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UK data watchdog eyes iris-scanning crypto Worldcoin

Worldcoin ICO
Image credit: Worldcoin

Worldcoin, a cryptocurrency co-founded by OpenAI CEO Sam Altman that uses eye-scanning orbs for biometric verification, will be investigated by the UK’s data watchdog.

Altman, Alex Blania and Max Novendstern co-founded Tools For Humanity, the company behind Worldcoin. This week the company invited members of the public to have their eyeballs scanned in exchange for sums of the cryptocurrency in London.

An ICO spokesperson said: “Organisations also need to have a clear lawful basis to process personal data. Where they are relying on consent, this needs to be freely given and capable of being withdrawn without detriment.We note the launch of WorldCoin in the UK and will be making enquiries.”

Tools For Humanity revealed this week it is shipping 1,500 of its eye-scanning Worldcoin orbs around the world this summer.

UK data watchdog eyes iris scanning crypto Worldcoin

Worldcoin ICO
Image credit: Worldcoin


Eye-see-oh warning

But the technology is viewed by some as dystopian and fraught with privacy concerns.

“Organisations must conduct a Data Protection Impact Assessment (DPIA) before starting any processing that is likely to result in high risk, such as processing special category biometric data,” added the ICO spokesperson. “Where they identify high risks that they cannot mitigate, they must consult the ICO.”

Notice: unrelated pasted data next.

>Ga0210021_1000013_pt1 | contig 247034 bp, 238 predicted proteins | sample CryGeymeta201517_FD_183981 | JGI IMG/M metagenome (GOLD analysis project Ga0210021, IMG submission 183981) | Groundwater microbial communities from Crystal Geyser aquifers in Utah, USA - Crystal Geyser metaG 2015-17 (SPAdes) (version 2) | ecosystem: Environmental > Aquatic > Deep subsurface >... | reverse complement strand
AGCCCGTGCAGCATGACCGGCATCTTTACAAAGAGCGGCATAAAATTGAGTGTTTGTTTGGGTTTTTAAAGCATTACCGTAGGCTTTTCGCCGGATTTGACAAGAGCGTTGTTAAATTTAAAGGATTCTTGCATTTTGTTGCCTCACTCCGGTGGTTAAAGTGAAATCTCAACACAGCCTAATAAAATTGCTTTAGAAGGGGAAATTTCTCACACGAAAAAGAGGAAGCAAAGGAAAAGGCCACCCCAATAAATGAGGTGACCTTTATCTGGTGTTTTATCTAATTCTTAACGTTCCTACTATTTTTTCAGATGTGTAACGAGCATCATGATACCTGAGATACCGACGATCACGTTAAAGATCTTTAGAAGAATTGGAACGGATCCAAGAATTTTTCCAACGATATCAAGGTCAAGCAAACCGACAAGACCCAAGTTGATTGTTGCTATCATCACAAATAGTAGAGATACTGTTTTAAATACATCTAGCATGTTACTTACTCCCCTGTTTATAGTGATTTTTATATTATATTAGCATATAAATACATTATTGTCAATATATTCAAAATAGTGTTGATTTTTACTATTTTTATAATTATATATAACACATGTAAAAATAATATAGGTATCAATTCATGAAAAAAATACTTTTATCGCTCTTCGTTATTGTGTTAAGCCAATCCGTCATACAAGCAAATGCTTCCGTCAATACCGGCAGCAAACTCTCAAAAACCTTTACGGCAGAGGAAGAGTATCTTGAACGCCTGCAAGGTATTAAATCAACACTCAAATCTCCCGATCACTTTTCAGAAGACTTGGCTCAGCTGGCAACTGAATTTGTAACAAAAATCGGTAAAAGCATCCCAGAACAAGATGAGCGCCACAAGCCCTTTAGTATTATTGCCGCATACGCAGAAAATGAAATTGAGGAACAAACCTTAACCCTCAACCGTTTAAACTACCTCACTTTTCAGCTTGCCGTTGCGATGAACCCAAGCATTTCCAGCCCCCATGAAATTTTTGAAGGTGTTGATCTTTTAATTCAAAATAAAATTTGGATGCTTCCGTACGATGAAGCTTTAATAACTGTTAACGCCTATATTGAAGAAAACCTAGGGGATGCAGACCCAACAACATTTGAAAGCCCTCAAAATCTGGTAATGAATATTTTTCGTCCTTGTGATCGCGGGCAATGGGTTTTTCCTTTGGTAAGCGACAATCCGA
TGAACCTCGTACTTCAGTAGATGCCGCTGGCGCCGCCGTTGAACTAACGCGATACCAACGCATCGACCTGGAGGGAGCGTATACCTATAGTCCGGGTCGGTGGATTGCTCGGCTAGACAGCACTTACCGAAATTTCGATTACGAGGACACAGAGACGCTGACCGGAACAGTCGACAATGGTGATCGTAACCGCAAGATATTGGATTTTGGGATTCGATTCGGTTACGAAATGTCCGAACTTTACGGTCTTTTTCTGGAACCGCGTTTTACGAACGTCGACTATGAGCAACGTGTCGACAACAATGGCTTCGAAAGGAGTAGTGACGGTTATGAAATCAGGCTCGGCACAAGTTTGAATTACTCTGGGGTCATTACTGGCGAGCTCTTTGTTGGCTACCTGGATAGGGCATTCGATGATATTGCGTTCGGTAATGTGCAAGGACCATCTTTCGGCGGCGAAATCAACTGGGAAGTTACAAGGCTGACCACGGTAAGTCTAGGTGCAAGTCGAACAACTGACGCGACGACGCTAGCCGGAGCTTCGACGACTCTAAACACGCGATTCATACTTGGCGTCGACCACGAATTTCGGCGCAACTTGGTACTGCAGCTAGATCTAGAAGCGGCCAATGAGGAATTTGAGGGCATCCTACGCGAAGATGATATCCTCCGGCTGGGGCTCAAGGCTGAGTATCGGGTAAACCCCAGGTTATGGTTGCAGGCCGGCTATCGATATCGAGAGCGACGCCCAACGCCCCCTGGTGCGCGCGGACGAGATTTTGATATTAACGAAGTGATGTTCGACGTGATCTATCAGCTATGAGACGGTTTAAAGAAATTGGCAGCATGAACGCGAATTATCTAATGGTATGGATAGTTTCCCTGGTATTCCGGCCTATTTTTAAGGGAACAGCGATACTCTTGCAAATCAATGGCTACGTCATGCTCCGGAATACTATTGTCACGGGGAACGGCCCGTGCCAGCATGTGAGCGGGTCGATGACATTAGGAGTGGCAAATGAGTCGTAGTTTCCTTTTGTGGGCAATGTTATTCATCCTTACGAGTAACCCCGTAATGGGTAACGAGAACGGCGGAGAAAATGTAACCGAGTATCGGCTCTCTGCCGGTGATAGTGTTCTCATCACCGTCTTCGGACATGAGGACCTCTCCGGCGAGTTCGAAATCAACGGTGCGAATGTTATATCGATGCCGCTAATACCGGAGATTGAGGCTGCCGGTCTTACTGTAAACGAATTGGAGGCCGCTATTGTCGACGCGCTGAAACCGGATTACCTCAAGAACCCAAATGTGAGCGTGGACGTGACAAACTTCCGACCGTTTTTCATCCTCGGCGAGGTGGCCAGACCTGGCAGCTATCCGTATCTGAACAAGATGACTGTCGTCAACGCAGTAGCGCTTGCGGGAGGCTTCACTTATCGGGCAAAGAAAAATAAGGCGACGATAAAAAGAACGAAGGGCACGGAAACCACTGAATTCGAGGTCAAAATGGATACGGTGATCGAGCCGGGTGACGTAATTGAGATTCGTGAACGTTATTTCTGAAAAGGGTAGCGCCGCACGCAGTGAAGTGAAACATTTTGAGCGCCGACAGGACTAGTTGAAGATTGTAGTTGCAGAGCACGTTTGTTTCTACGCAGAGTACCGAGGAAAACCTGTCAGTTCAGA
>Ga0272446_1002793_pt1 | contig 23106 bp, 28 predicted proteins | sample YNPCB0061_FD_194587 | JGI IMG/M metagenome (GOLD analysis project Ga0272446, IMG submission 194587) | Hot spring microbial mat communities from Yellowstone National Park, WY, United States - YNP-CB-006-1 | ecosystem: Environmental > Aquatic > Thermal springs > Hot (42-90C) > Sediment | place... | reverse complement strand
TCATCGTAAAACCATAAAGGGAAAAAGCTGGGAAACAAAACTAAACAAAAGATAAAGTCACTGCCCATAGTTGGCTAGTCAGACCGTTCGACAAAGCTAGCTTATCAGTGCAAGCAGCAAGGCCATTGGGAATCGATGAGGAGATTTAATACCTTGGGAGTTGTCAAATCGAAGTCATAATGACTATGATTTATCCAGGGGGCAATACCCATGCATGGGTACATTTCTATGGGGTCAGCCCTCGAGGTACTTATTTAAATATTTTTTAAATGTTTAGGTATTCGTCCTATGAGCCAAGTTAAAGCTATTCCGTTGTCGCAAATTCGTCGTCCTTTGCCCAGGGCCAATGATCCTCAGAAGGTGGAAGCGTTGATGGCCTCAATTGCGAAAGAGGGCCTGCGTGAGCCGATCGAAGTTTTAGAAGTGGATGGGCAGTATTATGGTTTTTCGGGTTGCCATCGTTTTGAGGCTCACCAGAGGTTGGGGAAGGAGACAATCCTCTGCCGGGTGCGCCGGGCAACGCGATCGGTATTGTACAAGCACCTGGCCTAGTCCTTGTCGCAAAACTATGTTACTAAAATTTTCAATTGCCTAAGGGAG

The orbs are used to verify people physically and when proven not to be an AI are given an “Anonymous Proof of Personhood” World ID, which can be used as a sign-in method to applications and send cryptocurrency.

More than two million people have signed up to have their eyes scanned by Worldcoin’s orbs around the world in cities including London at Techspace Worship Street.

Ethereum co-founder Vitalik Buterin has expressed concerns with the project’s privacy, accessibility, centralisation and security.

“Users’ phones could be hacked, users could be coerced into scanning their irises while showing a public key that belongs to someone else, and there is the possibility of 3D-printing “fake people” that can pass the iris scan and get World IDs,” said Buterin via a blog post.

ICO last month issued a privacy risk warning on generative AI, the technology underpinning OpenAI’s hugely popular ChatGPT.